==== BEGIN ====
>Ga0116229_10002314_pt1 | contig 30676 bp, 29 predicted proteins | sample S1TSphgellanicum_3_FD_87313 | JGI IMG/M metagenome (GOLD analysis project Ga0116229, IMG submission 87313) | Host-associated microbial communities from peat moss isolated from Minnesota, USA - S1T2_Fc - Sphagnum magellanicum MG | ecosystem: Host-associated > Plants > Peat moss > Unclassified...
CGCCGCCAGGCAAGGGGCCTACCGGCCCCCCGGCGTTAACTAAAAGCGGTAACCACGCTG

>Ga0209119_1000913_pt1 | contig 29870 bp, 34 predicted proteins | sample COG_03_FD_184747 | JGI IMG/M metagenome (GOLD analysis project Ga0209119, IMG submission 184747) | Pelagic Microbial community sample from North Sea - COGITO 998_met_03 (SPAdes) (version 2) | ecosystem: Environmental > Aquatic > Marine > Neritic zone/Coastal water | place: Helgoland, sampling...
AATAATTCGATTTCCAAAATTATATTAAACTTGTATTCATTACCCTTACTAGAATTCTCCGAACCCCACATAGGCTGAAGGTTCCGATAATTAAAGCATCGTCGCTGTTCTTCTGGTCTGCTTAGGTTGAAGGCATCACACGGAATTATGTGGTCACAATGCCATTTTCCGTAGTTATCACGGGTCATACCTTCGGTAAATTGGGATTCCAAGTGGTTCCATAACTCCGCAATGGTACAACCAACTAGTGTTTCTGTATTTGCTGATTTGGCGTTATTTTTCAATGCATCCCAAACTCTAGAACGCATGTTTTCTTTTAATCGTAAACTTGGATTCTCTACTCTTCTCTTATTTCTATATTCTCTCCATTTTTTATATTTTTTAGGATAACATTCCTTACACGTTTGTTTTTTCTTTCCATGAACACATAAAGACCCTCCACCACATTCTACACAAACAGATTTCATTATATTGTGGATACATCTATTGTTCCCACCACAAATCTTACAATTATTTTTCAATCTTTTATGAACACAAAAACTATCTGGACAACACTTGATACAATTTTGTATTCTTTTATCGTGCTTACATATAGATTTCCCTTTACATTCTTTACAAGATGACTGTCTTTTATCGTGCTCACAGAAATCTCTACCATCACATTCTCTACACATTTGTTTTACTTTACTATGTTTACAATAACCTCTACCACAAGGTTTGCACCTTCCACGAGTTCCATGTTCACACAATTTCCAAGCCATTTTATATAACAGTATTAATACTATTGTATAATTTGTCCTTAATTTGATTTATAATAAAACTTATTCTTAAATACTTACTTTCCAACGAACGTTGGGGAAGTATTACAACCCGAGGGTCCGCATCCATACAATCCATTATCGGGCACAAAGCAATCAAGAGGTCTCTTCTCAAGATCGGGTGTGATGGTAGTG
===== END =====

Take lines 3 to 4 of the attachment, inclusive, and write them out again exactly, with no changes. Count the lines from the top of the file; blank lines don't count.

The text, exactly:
>Ga0209119_1000913_pt1 | contig 29870 bp, 34 predicted proteins | sample COG_03_FD_184747 | JGI IMG/M metagenome (GOLD analysis project Ga0209119, IMG submission 184747) | Pelagic Microbial community sample from North Sea - COGITO 998_met_03 (SPAdes) (version 2) | ecosystem: Environmental > Aquatic > Marine > Neritic zone/Coastal water | place: Helgoland, sampling...
AATAATTCGATTTCCAAAATTATATTAAACTTGTATTCATTACCCTTACTAGAATTCTCCGAACCCCACATAGGCTGAAGGTTCCGATAATTAAAGCATCGTCGCTGTTCTTCTGGTCTGCTTAGGTTGAAGGCATCACACGGAATTATGTGGTCACAATGCCATTTTCCGTAGTTATCACGGGTCATACCTTCGGTAAATTGGGATTCCAAGTGGTTCCATAACTCCGCAATGGTACAACCAACTAGTGTTTCTGTATTTGCTGATTTGGCGTTATTTTTCAATGCATCCCAAACTCTAGAACGCATGTTTTCTTTTAATCGTAAACTTGGATTCTCTACTCTTCTCTTATTTCTATATTCTCTCCATTTTTTATATTTTTTAGGATAACATTCCTTACACGTTTGTTTTTTCTTTCCATGAACACATAAAGACCCTCCACCACATTCTACACAAACAGATTTCATTATATTGTGGATACATCTATTGTTCCCACCACAAATCTTACAATTATTTTTCAATCTTTTATGAACACAAAAACTATCTGGACAACACTTGATACAATTTTGTATTCTTTTATCGTGCTTACATATAGATTTCCCTTTACATTCTTTACAAGATGACTGTCTTTTATCGTGCTCACAGAAATCTCTACCATCACATTCTCTACACATTTGTTTTACTTTACTATGTTTACAATAACCTCTACCACAAGGTTTGCACCTTCCACGAGTTCCATGTTCACACAATTTCCAAGCCATTTTATATAACAGTATTAATACTATTGTATAATTTGTCCTTAATTTGATTTATAATAAAACTTATTCTTAAATACTTACTTTCCAACGAACGTTGGGGAAGTATTACAACCCGAGGGTCCGCATCCATACAATCCATTATCGGGCACAAAGCAATCAAGAGGTCTCTTCTCAAGATCGGGTGTGATGGTAGTG